“Some folks will ask the question, ‘Is this more evidence of big oil taking an enormous windfall and retaining all the riches?”’ said Mel Fugate, assistant professor for Southern Methodist University’s Cox School of Business. 1

In 2006, Exxon CEO Lee Raymond retired with a compensation package worth an estimated $398 million. 2 This was cited by House Speaker Nancy Pelosi as a factor in high oil prices. The Current Exxon Chief Rex Tillerson receives about $21.7 million per year in compensation. 3 This has been similarly decried as as a cause of high oil prices. The broad claim is that oil prices are high because the money is pocketed by oil company executives. It isn’t just Nancy Pelosi and the Democrats who make the claim. Fox News’ Bill O’Reilly has been as outspoken as anyone about the huge payouts. 4 So how much are we paying at the pump that goes to these rich guys?

Let’s start with the sum of $21.7 million per year paid by Exxon. No matter how it is sliced, that is a lot of money. No doubt about that. The question is how large a factor it is with respect to the price of oil. If, say, it were 25 cents or 50 cents of every gallon purchased was going to the fat cats, I think many people would agree there was reason to be upset.

Exxon earned $40.8 billion in 2007. In the second quarter of 2008, profits were $11.68 billion on revenue of $138 billion. 5 That means they are making 8.5 cents on the dollar. In early August the pump price for gasoline in the U.S. was about $4.05 while the spot price was about $3.10. The spot price is the international price for bulk shipments. The difference includes taxes, distribution costs, and the retail markup. Exxon owns gasoline stations, but most of the stations with the Exxon name are franchised out, and Exxon plans to sell the rest. Gasoline stations mainly make money from the mini-marts, not the gasoline.

Exxon is making its gasoline profits on the $3.10. They make money on other petroleum products as well, everything from plastic feedstocks to heating oil to asphalt. A 42 gallon barrel of oil produces only about 19 gallons of gasoline. I cannot find data on how much of the profit comes from gasoline. At one point recently there was more profit in diesel fuel than in gasoline. We’ll get in the ball park by supposing that the profit margin is the same on all products.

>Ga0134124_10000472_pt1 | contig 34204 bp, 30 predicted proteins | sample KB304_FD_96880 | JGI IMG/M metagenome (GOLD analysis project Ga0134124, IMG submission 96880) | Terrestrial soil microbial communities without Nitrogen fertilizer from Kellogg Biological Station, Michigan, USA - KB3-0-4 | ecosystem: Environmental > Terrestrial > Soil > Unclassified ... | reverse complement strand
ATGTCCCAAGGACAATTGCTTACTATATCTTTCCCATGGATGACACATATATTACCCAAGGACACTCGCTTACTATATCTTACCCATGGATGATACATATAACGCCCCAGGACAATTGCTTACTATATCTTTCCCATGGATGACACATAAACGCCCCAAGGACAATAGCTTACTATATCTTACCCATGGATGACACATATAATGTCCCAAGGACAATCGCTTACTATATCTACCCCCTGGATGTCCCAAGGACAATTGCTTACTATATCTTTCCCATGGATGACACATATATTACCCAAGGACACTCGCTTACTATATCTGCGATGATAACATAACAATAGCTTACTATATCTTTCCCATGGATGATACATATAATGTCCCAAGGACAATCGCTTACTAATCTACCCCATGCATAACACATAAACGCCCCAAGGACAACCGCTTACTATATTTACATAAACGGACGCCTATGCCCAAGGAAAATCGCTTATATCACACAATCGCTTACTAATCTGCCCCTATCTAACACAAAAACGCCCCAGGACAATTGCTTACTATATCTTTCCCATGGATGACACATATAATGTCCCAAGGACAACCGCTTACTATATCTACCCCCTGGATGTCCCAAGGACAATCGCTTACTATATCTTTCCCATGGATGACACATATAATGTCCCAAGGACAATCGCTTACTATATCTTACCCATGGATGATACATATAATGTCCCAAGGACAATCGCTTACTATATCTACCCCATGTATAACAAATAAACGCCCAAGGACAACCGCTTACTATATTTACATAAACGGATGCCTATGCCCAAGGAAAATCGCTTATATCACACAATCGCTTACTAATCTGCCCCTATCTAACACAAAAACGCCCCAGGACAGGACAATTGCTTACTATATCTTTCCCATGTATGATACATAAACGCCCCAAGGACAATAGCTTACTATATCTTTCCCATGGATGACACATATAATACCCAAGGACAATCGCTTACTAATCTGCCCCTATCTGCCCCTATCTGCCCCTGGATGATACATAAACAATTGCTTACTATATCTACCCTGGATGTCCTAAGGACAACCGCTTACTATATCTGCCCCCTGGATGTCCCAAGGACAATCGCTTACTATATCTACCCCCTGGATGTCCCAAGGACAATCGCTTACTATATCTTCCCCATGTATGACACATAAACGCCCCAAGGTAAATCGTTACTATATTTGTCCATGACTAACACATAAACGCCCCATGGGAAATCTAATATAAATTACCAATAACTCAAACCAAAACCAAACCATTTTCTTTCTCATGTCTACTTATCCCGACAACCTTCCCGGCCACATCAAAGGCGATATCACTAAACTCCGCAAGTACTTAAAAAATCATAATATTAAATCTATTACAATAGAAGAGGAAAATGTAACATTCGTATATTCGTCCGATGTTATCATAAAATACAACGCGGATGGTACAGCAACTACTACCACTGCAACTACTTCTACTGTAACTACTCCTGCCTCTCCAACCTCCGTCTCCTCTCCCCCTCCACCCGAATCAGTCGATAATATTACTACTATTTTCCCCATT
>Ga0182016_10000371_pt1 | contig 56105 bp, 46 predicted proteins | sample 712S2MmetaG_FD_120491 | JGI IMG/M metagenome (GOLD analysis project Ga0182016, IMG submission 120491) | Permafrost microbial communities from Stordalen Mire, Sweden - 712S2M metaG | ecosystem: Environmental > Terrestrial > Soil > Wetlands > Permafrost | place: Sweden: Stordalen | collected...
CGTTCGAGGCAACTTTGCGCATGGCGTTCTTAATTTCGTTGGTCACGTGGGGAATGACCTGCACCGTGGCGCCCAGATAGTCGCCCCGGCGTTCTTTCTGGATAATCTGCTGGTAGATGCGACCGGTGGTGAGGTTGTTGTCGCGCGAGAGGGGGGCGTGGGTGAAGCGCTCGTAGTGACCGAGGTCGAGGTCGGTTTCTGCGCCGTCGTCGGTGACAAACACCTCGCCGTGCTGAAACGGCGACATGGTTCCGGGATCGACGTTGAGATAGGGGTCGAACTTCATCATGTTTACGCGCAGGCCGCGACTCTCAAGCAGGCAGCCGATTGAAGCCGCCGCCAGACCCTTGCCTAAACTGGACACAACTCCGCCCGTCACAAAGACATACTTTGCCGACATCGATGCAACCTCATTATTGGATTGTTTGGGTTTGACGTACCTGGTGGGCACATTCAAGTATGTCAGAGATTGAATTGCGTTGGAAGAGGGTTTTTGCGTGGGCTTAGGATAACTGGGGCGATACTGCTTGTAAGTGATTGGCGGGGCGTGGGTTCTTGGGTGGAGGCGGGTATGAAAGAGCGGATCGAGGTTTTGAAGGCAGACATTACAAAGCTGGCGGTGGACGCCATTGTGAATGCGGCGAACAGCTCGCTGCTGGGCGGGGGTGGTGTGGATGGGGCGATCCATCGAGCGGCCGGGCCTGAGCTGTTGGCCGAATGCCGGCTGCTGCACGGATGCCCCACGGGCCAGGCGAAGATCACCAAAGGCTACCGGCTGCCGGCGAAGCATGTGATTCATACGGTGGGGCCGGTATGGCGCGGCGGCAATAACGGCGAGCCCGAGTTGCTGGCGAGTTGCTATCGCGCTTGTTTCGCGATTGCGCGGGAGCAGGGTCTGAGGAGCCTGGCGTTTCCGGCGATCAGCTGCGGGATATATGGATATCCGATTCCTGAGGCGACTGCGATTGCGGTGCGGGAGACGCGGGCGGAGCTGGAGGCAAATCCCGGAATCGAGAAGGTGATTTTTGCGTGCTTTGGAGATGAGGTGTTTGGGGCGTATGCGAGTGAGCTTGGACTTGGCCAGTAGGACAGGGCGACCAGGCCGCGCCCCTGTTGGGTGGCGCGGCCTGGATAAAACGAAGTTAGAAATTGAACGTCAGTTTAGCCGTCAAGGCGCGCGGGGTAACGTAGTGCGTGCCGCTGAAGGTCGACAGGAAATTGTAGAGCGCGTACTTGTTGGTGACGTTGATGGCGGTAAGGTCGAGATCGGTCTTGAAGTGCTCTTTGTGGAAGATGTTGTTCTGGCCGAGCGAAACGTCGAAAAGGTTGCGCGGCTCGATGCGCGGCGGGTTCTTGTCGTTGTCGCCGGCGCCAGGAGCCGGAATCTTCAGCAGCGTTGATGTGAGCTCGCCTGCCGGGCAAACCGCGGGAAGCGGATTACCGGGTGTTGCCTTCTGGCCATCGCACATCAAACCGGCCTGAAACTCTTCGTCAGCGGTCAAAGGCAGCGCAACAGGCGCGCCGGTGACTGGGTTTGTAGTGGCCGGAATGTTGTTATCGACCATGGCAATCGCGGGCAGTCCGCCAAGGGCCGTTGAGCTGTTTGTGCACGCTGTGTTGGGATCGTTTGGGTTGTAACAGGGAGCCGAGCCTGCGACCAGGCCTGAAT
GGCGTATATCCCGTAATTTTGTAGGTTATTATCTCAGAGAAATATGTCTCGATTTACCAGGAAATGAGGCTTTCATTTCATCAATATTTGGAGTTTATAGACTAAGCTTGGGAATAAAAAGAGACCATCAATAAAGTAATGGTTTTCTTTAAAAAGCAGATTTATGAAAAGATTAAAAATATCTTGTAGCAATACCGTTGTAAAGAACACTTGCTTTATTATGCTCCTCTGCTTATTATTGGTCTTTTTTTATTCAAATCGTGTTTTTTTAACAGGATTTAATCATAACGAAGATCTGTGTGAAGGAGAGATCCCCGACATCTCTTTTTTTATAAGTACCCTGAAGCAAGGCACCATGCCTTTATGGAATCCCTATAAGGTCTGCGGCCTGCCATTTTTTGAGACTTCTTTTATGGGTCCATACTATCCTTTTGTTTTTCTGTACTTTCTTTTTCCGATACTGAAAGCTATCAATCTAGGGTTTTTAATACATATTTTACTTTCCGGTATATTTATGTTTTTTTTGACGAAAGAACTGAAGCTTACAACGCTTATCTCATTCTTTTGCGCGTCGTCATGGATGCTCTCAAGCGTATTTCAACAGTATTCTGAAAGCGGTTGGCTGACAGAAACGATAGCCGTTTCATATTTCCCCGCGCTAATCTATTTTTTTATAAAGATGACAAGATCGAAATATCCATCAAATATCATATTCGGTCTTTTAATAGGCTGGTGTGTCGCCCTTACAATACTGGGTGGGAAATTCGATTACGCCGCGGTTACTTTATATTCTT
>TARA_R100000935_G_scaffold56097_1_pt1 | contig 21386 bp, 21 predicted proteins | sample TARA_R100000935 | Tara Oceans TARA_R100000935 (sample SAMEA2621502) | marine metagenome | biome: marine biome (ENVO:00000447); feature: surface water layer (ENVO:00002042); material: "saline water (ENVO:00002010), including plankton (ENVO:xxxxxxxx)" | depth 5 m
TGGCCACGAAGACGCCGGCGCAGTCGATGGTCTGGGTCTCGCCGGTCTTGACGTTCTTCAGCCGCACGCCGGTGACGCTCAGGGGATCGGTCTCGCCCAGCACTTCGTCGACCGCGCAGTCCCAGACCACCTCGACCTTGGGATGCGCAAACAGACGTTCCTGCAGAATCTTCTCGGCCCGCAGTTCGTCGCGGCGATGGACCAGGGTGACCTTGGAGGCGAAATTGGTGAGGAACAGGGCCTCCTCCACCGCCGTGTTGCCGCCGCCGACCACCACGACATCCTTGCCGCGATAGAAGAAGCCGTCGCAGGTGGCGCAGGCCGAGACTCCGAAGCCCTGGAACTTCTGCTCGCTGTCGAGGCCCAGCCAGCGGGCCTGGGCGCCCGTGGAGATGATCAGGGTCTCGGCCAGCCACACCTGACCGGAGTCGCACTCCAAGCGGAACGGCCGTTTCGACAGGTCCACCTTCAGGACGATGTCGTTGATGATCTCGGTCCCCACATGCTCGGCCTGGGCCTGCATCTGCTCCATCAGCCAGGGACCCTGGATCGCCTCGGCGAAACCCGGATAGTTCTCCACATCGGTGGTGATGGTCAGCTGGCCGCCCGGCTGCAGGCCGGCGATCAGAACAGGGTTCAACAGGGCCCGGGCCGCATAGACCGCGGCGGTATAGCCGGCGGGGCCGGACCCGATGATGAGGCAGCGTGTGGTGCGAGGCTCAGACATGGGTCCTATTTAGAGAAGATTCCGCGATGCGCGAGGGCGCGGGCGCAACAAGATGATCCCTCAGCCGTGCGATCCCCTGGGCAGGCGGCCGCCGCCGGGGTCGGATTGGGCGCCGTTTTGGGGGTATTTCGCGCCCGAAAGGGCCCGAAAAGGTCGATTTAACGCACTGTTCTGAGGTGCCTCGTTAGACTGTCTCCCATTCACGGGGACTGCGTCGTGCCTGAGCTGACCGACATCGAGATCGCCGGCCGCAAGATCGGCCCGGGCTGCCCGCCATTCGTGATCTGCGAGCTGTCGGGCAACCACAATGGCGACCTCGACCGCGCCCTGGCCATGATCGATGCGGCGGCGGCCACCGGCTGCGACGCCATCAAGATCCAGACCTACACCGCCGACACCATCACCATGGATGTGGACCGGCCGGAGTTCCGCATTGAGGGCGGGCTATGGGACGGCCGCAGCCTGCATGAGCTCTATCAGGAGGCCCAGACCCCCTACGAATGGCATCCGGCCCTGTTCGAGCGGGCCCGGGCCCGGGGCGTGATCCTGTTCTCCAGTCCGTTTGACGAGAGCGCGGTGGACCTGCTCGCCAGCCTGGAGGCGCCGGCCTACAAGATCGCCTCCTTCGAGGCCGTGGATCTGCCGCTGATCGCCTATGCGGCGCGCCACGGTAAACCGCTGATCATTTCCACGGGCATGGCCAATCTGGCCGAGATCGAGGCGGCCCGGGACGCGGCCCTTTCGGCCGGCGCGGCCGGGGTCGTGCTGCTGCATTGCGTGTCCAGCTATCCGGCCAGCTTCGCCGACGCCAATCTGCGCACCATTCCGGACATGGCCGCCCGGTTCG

A payout of $21.7 million per year is $5.45 million per quarter. That is 5.45 / 11,680 = 0.0047% 0f profits. The pay for the CEO is therefore 8.5% x $3.10 × 0.0047% = $0.0001229 per gallon, call it $0.00012. That is a little over a hundredth of a cent a gallon.

Ex-CEO Raymond’s payout was about $100 M in cash, about $0.00056 per gallon over a year. The rest came as stock options and as such will stretch out over many years.

A common mistake is to argue that something has been left out, without going on to argue that what was left out affects conclusion. For example, the drilling in ANWR will occupy the relative space of a postage stamp on a football field. But, hah(!), that doesn’t count all the roads. If the roads were counted, who knows, it might be two postage stamps. Here, we only counted the CEO, while there are other executives on the gravy train. If someone would like to research that and tell me what they all make, great. In American companies usually the top guy makes a whole lot more than anyone else, so it is unlikely that will change the conclusion. If the total were to double or triple or increase by a factor of ten, it would still be a negligible contributor to the price of oil.

Everyone is nonetheless free to be outraged about the high executive salaries if they wish. Salaries are set by Boards composed of executives who may be predisposed to place too high a value on executive talent. Maybe, maybe not. What the calculations show is that any such arguments should be prefaced by, “Even though the price of gasoline is not significantly affected, ….”

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1. Reported by Fox News.

2. ABC News, Oil: Exxon Chairman’s $400 Million Parachute

3. Reuters, Exxon CEO pay up nearly 18 percent in 2007

4. Bigwigs at Big Oil Make Big Bucks, “The O’Reilly Factor,” April 17, 2006

5. David Ellis, CNNMoney.com, Exxon shatters profit records